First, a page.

At Brightley, John Coblegh who succeeded his father in 1492 at the age of 13 married Joan Fortescue (of Wymston), and it is her epitaph, ‘Orate pre anima Johe Cobley’ which is rudely cut across the stone bearing a foliated cross formerly in the north transept of the church together with the arms of Fortescue.

In a footnote, he adds that it is possible that before its use for Joan Coblegh, it covered the saint’s remains.

Plate 7 Chittlehampton Church, Devon. Photo. B&M Gittos
Plate 8 St Teara’s Well, Chittlehampton. Photo. B&M Gittos
Plate 9 Site of the Shrine of St Urith. Photo. B&M Gittos

Plate 10 To Follow

Plate 11 Grave slab of John Cobley, c.1400. Photo. B&M Gittos
Plate 12 Brass of John Coblegh (died 1492) and wives. Photo. B&M Gittos
Plate 13 Somerset alabaster effigy of Grace Gifford died 1667. Photo. B&M Gittos



There are a number of problems with Andrews identification of the slab. The John Coblegh who married Joan Fortescue died in 1542 and presumably Joan herself also lived well into the sixteenth-century. This is too late for the style of the inscription or the monument to which it appears to belong. The arms on the shield lack colour and although they could be interpreted as Fortescue, the bend is invected rather than engrailed and it has the addition of a label of three points. This is an heraldic difference used, normally, by the eldest son during his father’s lifetime and then dropped. This would mean that Joan was displaying the transient arms of an individual rather than those of her family or her husband’s. In the medieval period a woman did not bear arms in their own right and used the arms either of her father or her husband. The Coblegh arms also included a bend engrailed and the difficulty of interpreting the arms on this shield may simply be due to a lack of information about the bearings born by different members of these minor gentry families.

However, although the abbreviation ‘Johe’ could, conceivable, represent the female form of the name (Johanna), it is much more likely to represent the male form, Johannes. In this case, given the date of the cross, we should be looking for a John Coblegh dying about 1400. Unfortunately, the earliest member of the Coblegh family who actually held the manor of Chittlehampton was the John Coblegh who died in 1492. He was the third husband of Isabella Brightlegh. She died in 1466 and John married for a second time, Joan Pyne. The monumental brass on the floor of the nave, by the pulpit, commemorates this John Coblegh and his two wives (Plate 12). A second brass commemorates his parents, Henry Coblegh (ob.1470) and Alice Coolworthy. It would appear that the slab now used to commemorate Saint Urith was originally the monument to one of Henry’s ancestors.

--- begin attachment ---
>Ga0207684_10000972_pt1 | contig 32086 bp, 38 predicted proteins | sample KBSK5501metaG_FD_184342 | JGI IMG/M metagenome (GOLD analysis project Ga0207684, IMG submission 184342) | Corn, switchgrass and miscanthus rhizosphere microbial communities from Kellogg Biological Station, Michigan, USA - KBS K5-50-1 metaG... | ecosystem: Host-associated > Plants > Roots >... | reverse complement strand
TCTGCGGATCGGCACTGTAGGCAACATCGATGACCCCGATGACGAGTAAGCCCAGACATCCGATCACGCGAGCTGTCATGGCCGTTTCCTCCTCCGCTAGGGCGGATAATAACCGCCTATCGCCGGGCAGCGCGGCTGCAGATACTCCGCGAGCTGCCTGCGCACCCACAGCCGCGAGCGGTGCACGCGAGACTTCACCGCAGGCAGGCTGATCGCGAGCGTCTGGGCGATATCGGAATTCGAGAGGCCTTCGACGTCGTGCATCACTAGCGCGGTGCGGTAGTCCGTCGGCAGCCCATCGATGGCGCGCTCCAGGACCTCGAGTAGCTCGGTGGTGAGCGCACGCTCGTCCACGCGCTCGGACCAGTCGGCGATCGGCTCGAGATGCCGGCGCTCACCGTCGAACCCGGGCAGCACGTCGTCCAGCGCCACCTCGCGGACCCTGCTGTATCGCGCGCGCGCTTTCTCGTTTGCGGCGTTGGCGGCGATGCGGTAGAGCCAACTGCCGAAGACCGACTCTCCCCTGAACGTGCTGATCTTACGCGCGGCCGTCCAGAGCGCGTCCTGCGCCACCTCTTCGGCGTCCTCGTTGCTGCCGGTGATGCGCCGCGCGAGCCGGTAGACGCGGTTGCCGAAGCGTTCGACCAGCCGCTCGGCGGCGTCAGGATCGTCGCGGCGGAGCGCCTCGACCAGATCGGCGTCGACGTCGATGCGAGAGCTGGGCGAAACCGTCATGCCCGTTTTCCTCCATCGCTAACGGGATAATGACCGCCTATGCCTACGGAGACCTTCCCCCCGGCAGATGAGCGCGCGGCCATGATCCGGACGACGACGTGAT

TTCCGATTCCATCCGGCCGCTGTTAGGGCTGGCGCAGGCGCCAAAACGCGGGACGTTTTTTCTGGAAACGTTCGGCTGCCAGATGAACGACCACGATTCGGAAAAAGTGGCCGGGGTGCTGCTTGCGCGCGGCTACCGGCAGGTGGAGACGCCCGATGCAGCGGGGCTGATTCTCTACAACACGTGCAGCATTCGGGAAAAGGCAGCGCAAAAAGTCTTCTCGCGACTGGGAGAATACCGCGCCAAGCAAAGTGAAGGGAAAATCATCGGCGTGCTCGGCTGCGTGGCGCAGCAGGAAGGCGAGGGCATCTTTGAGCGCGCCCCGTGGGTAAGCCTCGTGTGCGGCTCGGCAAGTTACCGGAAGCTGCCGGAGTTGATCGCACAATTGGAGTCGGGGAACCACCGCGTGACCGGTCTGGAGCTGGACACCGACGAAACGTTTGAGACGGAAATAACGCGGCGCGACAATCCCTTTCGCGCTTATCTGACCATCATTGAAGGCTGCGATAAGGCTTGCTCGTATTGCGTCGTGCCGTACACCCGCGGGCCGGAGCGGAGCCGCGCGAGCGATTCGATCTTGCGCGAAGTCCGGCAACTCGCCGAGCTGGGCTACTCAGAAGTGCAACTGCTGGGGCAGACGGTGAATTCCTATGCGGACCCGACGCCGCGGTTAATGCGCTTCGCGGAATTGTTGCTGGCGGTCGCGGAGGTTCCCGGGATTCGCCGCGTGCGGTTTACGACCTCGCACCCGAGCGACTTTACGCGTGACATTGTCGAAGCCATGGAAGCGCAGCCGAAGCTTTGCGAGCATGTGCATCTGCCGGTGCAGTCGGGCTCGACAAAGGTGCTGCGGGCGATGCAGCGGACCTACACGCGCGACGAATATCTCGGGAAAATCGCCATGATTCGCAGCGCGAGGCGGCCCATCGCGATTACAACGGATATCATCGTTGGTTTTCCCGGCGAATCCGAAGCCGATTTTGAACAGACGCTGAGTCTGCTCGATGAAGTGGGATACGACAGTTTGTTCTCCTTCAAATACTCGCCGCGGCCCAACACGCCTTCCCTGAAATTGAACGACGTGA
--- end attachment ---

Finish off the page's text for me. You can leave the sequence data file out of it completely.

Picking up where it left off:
The north transept of Chittlehampton church was restored in 1955 as St Michael’s chapel. It was formerly the Gifford chapel and it contains a large monument, against the north wall, erected by John Gifford (died 1665) for his grandfather and five generations of his family. There was also a second Gifford monument in this chapel which was dismantled in 1872 to make way for the organ (which has since been removed). All that remains of this monument, which commemorated Grace Gifford, is her reclining effigy against the wall in the north east corner of the chapel (Plate 13) and an inscription panel on the wall above. It records that she died in Sherborne in 1667, two years after her father, allegedly from the effects of pricking herself with a fern! This story probably stems from the object she is holding in her left hand but this is much more likely to be a symbolic palm than a fern frond. The monument is not well carved and was produced quite locally, since the material is Somerset alabaster. This material can be recognised by its heavy contamination with brown salts and is quite distinct from the purer material produced by the main deposits in Derbyshire and Nottinghamshire. In research carried out since 1984, Dr Ron Firman (formerly of Nottingham University) has identified the extensive use of alabaster from deposits on the Severn Estuary at Blue Anchor Bay. The material was only worked for about 100 years, spanning the 17th century, and the best documented example is the font at Williton. Grace Gifford’s effigy is one of a group of Somerset alabaster monuments which have been recognised in north Devon.

Despite the significant changes which the church at Chittlehampton has experienced through the centuries, it still retains important evidence which would repay further study.